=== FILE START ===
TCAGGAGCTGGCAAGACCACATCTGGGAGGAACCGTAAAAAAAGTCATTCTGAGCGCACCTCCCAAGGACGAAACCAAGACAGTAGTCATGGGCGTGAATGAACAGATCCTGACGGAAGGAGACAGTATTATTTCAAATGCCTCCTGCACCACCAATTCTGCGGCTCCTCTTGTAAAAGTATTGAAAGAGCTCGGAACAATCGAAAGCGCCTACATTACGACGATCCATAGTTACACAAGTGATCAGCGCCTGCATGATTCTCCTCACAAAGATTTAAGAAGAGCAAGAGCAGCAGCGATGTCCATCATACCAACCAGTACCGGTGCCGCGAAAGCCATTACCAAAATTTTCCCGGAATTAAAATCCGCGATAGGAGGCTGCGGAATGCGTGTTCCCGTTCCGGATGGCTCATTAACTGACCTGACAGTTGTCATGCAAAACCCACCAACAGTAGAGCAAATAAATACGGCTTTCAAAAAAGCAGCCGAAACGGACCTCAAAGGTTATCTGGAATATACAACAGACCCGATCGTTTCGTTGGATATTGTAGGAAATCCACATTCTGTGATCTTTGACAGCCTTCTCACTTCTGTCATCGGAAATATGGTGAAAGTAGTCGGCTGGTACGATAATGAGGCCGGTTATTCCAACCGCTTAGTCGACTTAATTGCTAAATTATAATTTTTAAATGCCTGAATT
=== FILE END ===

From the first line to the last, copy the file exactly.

TCAGGAGCTGGCAAGACCACATCTGGGAGGAACCGTAAAAAAAGTCATTCTGAGCGCACCTCCCAAGGACGAAACCAAGACAGTAGTCATGGGCGTGAATGAACAGATCCTGACGGAAGGAGACAGTATTATTTCAAATGCCTCCTGCACCACCAATTCTGCGGCTCCTCTTGTAAAAGTATTGAAAGAGCTCGGAACAATCGAAAGCGCCTACATTACGACGATCCATAGTTACACAAGTGATCAGCGCCTGCATGATTCTCCTCACAAAGATTTAAGAAGAGCAAGAGCAGCAGCGATGTCCATCATACCAACCAGTACCGGTGCCGCGAAAGCCATTACCAAAATTTTCCCGGAATTAAAATCCGCGATAGGAGGCTGCGGAATGCGTGTTCCCGTTCCGGATGGCTCATTAACTGACCTGACAGTTGTCATGCAAAACCCACCAACAGTAGAGCAAATAAATACGGCTTTCAAAAAAGCAGCCGAAACGGACCTCAAAGGTTATCTGGAATATACAACAGACCCGATCGTTTCGTTGGATATTGTAGGAAATCCACATTCTGTGATCTTTGACAGCCTTCTCACTTCTGTCATCGGAAATATGGTGAAAGTAGTCGGCTGGTACGATAATGAGGCCGGTTATTCCAACCGCTTAGTCGACTTAATTGCTAAATTATAATTTTTAAATGCCTGAATT